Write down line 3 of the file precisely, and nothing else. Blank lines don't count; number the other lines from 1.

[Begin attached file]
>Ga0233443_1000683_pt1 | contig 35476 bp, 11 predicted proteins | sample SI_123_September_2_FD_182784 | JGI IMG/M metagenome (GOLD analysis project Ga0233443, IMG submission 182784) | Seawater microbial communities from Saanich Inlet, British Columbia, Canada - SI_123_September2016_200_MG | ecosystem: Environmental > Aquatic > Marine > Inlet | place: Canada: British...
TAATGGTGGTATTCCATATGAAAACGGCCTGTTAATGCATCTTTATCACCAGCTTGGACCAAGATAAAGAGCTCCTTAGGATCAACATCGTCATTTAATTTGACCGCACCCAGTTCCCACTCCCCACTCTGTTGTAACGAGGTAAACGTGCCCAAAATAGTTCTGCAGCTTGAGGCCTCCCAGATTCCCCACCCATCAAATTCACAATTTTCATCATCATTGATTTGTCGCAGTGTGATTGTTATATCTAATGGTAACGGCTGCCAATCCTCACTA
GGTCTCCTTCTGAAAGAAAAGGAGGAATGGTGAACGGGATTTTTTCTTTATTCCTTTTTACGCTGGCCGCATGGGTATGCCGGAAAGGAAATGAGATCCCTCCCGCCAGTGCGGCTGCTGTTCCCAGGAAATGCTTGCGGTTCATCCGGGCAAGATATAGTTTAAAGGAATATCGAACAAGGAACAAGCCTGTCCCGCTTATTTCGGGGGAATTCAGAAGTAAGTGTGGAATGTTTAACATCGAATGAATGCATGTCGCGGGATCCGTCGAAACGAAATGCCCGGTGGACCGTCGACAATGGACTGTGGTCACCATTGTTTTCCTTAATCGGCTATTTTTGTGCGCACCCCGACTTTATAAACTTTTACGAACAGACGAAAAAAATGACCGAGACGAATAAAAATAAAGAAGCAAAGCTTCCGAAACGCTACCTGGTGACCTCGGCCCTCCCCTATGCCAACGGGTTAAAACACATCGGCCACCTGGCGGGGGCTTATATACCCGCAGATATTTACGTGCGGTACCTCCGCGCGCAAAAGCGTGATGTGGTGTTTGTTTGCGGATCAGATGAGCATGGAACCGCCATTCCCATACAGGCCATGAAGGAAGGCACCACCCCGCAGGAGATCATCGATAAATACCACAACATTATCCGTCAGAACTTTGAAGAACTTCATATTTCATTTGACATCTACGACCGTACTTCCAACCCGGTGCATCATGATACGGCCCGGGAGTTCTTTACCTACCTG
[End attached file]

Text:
GGTCTCCTTCTGAAAGAAAAGGAGGAATGGTGAACGGGATTTTTTCTTTATTCCTTTTTACGCTGGCCGCATGGGTATGCCGGAAAGGAAATGAGATCCCTCCCGCCAGTGCGGCTGCTGTTCCCAGGAAATGCTTGCGGTTCATCCGGGCAAGATATAGTTTAAAGGAATATCGAACAAGGAACAAGCCTGTCCCGCTTATTTCGGGGGAATTCAGAAGTAAGTGTGGAATGTTTAACATCGAATGAATGCATGTCGCGGGATCCGTCGAAACGAAATGCCCGGTGGACCGTCGACAATGGACTGTGGTCACCATTGTTTTCCTTAATCGGCTATTTTTGTGCGCACCCCGACTTTATAAACTTTTACGAACAGACGAAAAAAATGACCGAGACGAATAAAAATAAAGAAGCAAAGCTTCCGAAACGCTACCTGGTGACCTCGGCCCTCCCCTATGCCAACGGGTTAAAACACATCGGCCACCTGGCGGGGGCTTATATACCCGCAGATATTTACGTGCGGTACCTCCGCGCGCAAAAGCGTGATGTGGTGTTTGTTTGCGGATCAGATGAGCATGGAACCGCCATTCCCATACAGGCCATGAAGGAAGGCACCACCCCGCAGGAGATCATCGATAAATACCACAACATTATCCGTCAGAACTTTGAAGAACTTCATATTTCATTTGACATCTACGACCGTACTTCCAACCCGGTGCATCATGATACGGCCCGGGAGTTCTTTACCTACCTG